Photographer: Jacob Kepler/Bloomberg

The Big Downgrade That Fueled the Subprime Crash

  • Ten years ago today, the AAA subprime mortgage facade crumbled
  • Ratings firms started cutting billions in mortgage bonds

“I’d like to know: Why now?” asked Steve Eisman. It was July 10, 2007, and the hedge fund manager was on a 10 a.m. conference call with analysts at Standard & Poor’s, which had just decided to put $7.3 billion of subprime mortgage bonds on watch for downgrade.

A growing number of investors like Eisman had been betting on a crash as overdue home loans rose. But up to that point, much of the world was still putting its faith in the safe-as-Treasuries ratings that had been awarded to the bonds, which helped bankroll $445 billion of risky mortgages in 2006 alone. From that day onward, even the most cautiously optimistic economist or sanguine Federal Reserve governor should have known that the housing mess and the subprime debacle wasn’t going to be contained.

“The news has been out on subprime now for many, many months; the delinquencies have been a disaster for many, many months,” Eisman said on the call. “I’d like to know why you’re making this move today instead of many months ago.”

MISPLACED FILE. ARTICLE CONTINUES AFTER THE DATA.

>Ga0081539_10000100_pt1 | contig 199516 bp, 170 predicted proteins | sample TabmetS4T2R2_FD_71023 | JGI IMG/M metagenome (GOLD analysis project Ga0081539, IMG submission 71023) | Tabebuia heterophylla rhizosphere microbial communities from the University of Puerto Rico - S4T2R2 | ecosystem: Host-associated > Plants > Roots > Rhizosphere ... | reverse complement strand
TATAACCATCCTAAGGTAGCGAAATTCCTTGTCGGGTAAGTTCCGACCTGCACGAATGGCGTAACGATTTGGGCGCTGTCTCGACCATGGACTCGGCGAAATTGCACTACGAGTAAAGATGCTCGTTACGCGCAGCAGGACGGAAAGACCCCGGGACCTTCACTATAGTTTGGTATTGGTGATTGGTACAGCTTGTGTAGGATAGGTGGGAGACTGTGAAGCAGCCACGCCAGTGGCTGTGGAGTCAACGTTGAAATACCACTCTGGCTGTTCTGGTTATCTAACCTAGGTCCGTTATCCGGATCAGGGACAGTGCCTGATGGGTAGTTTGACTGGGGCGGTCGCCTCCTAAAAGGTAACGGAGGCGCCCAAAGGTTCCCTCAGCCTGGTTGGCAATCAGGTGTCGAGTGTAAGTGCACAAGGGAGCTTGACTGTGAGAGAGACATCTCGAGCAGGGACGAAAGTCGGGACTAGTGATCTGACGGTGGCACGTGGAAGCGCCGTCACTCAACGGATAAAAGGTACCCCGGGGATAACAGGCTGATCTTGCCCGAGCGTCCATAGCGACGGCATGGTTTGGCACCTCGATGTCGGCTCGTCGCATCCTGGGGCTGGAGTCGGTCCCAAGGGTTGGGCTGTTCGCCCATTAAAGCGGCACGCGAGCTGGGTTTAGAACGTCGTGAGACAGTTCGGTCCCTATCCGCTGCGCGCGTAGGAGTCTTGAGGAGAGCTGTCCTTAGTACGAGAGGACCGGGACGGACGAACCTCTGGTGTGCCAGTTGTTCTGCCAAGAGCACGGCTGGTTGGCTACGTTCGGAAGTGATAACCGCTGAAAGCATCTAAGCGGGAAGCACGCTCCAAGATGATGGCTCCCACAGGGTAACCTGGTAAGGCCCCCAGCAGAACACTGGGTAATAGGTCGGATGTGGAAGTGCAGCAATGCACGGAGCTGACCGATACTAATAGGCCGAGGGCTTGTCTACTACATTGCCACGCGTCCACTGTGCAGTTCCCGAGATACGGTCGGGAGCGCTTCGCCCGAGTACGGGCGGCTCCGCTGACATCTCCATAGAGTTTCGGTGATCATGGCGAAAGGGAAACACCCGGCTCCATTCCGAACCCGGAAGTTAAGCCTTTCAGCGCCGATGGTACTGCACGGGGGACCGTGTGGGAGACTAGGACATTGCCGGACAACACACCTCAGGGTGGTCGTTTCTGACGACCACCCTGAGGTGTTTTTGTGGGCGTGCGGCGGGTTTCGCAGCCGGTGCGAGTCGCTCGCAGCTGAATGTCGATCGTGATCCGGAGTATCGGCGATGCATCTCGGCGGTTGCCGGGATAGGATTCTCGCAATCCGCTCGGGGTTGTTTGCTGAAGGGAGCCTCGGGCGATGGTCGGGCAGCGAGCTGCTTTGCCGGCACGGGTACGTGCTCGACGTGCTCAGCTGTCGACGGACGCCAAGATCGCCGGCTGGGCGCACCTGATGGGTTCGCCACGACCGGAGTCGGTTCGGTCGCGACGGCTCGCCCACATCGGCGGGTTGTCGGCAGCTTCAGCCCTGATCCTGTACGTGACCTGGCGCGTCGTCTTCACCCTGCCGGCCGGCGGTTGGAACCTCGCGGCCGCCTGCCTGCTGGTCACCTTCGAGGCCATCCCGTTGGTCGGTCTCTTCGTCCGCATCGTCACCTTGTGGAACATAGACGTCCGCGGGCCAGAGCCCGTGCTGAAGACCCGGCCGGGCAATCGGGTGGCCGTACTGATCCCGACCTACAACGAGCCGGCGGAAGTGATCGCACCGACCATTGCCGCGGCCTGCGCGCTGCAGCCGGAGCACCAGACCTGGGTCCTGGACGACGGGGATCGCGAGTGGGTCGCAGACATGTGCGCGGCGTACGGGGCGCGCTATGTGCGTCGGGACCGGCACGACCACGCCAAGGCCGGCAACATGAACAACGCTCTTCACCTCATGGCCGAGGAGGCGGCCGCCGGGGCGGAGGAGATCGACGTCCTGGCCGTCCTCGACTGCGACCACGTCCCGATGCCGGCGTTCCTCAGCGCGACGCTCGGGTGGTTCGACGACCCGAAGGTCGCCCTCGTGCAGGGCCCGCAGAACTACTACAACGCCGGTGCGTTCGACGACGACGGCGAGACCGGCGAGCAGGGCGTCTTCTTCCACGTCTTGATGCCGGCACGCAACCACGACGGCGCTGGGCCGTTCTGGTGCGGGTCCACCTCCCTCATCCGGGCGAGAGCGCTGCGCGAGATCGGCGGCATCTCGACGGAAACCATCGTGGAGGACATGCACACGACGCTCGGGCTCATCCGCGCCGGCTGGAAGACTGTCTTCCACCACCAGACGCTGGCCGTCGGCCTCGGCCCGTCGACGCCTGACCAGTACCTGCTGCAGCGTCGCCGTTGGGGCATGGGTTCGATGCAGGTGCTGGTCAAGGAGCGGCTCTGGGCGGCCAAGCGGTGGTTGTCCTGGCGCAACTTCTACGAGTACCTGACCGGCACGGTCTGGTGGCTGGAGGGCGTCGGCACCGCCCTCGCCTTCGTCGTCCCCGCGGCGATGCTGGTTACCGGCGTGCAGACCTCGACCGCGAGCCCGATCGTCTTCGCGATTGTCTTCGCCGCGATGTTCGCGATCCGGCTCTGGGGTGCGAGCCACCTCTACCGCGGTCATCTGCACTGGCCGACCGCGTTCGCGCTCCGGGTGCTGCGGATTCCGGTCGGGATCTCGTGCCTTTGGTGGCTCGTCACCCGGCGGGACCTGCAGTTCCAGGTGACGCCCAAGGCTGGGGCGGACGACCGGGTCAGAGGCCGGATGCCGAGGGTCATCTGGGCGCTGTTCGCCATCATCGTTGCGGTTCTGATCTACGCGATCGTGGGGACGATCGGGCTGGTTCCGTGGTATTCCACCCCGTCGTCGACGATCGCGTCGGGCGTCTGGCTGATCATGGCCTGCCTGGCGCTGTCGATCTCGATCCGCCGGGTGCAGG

Over the next year, S&P analysts (who told Eisman they had to wait until the bonds were adequately “seasoned” before they would downgrade them), would join Moody’s Investors Service and other credit raters in downgrading more than $1 trillion of mortgage-related securities. The price of the index Eisman was betting against -- a trade that later became known as The Big Short in Michael Lewis’s book by the same name -- went into meltdown, and the global financial crisis began to unfold.

A decade (and trillions of dollars in bailouts and stimulus) later, debt markets are booming again. Annual mortgage originations are getting closer to the $2.5 trillion peak reached in 2006. Risky borrowers have piled on hundreds of billions of dollars in auto loans and credit-card debt. Some economists and executives are worrying that those borrowings are reaching the point of being unsustainable. But in the housing market, stringent regulations have kept loans to borrowers with weak credit in check. Subprime originations are a shadow of their pre-crisis levels, data from Equifax show. And the American Dream of homeownership? That’s been hovering at a more than 50-year low.

(This is the first in a series of stories looking back at the events of the global financial crisis 10 years ago, and how markets and the financial system have evolved since then.)

— With assistance by Mira Rojanasakul

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